- Do you know Iranian Culture
- What about foods in Iran
- About several ancient monuments
In Iran the lower status person issues the first greeting. In the reverse logic of ta’arof this means that a person who wants to be polite will make a point of this, using the universal Islamic salaam or the extended salaam aleikum. The universal phrase for leave-taking is khoda hafez —”God protect.” Greetings tend to be affectionate. Men kiss other men and women kiss other women at social events. If they meet on the street, a handshake is the more common greeting, not the opposite sex. The most common greeting amongst Iranians is “salaam alaykum” or more simply “salaam” (peace).
Physical contact between members of the opposite sex is assiduously avoided except between relatives. When being introduced to Iranians you may find that introductions are restricted to members of the same sex since it is often the custom for men and women to socialize separately.
It is good form to offer a portion of what one is about to eat to anyone nearby, even if they show no interest. One sees this behavior even in very small children. It is polite to refuse such an offer, but the one making the offer will be sensitive to the slightest hint of interest and will continue to press the offer if it is indicated.
If you are invited to an Iranian’s house then you should check to see if the host is wearing shoes. If not, remove yours at the door. On arrival, you should expect to be shown into the guests’ room. You should also try to arrive at the invited time as punctuality in Iran is appreciated.
The vast majority of Iranians are Shi’a Muslims, important religious minorities have always played an important role in Iranian life. Zoroastrians date back to the Achaemenid Empire more than two thousand years ago.
Many people like to visit the wonderful array of mosques in Iran. However it is important to take note of some basic mosque etiquette. The main custom for visiting a mosque in Iran is to remove your shoes before going inside on the carpet. If unsure just observe others and follow them. It is also another custom in mosques in Iran to dress modestly so that your body and limbs are covered. Women must cover their hair and not expose anything above their ankles. Men should not wear shorts. In some mosques the caretaker provides visitors with a long robe when their clothes are inappropriate for the mosque.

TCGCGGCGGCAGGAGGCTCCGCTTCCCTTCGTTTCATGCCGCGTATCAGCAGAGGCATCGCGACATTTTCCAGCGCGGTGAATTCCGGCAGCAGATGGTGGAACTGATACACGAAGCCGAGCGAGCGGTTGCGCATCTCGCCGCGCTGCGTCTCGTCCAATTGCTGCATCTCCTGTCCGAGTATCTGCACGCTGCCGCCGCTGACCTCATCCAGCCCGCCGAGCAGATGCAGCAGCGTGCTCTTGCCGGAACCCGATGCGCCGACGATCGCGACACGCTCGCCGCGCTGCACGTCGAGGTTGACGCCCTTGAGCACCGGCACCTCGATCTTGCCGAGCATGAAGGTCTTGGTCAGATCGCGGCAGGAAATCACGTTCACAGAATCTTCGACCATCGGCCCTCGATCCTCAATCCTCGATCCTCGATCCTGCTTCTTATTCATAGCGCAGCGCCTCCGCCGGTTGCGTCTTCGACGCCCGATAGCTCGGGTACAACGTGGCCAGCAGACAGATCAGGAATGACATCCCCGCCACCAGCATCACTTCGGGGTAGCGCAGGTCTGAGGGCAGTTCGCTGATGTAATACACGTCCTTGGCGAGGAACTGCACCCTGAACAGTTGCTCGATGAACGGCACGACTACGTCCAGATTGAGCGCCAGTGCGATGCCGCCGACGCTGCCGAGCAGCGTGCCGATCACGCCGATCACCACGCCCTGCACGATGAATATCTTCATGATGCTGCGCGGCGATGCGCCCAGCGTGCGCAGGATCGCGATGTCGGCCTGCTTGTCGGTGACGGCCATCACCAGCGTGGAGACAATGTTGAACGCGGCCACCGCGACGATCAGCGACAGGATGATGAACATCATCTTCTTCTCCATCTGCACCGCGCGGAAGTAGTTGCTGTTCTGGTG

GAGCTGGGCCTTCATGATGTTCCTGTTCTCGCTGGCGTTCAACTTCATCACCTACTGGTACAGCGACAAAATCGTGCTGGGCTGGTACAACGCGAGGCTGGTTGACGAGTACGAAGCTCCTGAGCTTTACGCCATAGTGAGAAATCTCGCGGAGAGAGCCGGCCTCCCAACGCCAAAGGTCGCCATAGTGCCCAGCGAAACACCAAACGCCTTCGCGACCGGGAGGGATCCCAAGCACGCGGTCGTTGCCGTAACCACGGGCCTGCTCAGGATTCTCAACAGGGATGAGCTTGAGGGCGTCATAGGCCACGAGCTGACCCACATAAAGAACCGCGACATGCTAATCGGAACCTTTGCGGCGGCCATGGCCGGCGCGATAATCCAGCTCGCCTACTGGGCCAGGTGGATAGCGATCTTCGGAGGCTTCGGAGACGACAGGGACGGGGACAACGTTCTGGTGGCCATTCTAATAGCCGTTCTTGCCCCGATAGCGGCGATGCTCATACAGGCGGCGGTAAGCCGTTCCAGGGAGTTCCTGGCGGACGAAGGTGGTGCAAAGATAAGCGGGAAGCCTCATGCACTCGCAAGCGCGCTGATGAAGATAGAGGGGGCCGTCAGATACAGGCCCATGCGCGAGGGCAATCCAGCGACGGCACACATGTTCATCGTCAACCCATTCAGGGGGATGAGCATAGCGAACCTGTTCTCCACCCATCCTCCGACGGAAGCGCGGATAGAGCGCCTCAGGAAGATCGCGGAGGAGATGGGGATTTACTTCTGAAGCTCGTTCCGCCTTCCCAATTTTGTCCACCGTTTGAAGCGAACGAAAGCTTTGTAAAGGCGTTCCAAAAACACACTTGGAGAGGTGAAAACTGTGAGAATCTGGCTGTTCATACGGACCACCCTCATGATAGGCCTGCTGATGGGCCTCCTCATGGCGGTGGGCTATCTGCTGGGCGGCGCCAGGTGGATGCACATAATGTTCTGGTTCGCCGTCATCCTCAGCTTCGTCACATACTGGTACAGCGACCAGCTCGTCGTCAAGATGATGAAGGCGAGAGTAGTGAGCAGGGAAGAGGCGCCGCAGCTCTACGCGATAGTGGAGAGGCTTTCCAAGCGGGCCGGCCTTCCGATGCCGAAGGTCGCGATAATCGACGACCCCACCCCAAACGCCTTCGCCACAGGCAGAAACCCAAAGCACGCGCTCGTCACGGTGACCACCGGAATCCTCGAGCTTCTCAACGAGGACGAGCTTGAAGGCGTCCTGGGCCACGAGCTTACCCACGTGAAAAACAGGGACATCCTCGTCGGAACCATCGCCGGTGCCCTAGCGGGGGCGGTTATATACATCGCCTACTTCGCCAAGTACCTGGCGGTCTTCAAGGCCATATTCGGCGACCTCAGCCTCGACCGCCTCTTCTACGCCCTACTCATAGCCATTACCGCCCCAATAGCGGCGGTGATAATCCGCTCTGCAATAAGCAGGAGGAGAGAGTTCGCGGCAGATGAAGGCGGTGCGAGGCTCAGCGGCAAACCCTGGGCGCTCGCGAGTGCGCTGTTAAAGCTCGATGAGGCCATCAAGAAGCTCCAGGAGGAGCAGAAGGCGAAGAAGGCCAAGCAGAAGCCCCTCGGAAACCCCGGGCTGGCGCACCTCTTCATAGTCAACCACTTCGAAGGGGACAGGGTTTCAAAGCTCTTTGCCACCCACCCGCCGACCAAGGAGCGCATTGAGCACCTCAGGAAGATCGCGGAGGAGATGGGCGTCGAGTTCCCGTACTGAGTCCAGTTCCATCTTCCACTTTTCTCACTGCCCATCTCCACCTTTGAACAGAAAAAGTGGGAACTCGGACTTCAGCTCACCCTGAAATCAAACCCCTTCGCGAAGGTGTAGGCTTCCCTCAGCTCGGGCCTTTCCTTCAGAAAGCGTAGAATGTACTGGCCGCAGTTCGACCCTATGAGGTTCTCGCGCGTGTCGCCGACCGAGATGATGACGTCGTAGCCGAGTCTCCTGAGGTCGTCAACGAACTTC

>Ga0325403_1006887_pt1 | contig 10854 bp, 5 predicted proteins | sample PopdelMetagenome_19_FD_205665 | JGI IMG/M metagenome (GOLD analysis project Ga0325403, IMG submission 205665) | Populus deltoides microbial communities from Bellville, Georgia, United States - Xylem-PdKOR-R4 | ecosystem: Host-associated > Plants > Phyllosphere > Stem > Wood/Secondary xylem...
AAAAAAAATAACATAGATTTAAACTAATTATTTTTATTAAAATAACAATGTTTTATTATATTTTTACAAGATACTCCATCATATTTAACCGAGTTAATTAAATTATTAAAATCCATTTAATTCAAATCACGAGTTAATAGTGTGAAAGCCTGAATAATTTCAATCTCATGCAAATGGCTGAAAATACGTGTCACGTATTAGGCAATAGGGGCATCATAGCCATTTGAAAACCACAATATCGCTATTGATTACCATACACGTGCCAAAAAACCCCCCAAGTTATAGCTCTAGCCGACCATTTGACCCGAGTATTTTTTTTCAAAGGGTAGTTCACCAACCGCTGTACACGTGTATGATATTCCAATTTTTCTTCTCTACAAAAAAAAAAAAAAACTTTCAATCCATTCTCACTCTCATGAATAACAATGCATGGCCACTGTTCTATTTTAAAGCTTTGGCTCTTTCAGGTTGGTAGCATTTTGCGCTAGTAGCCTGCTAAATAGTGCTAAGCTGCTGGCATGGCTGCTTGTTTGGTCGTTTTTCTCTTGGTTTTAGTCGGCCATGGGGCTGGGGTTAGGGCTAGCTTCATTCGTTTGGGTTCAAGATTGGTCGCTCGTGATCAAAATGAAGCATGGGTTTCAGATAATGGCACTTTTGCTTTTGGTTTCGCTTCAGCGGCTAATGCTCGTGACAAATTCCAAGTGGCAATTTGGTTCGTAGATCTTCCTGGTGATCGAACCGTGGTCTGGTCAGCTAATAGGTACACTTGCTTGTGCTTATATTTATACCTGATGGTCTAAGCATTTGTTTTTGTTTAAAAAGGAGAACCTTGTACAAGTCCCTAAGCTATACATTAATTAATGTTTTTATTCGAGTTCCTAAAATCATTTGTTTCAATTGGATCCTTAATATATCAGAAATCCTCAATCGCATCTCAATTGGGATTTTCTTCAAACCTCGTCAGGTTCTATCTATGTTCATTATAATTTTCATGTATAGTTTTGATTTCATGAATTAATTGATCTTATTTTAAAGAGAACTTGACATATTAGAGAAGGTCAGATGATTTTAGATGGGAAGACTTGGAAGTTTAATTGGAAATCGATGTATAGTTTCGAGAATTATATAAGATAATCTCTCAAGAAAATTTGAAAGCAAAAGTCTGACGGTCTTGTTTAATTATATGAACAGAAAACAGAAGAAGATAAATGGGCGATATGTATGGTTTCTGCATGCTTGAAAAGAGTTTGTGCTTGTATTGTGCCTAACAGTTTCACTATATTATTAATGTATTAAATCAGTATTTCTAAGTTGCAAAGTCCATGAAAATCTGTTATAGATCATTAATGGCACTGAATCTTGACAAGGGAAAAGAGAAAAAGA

You should not talk loudly in a mosque as this is a place of worship. If someone is praying, do not under any circumstances walk directly in front of them. Many people will not appreciate having their pictures taken during worship.
All the food in Iran as an Islamic country are halal and alcohol is not alloweded to serve in any places.
Geographical Position, Isfahan
The province of Isfahan covers an area of approximately 107,027 square kilometers and is situated in the center of Iran. To its north, stand the Markazi (Central) Province and the provinces of Qom and Semnan. In the south, it is within the limits of the provinces of Fars, Kohkiluyeh and Booyer Ahmad. Eastwards, it is in the neighborhood of the provinces of Khorassan and Yazd. Whereas, in the west it has common borders with the provinces of Lurestan and Chahar Mahal and Bakhtiyari.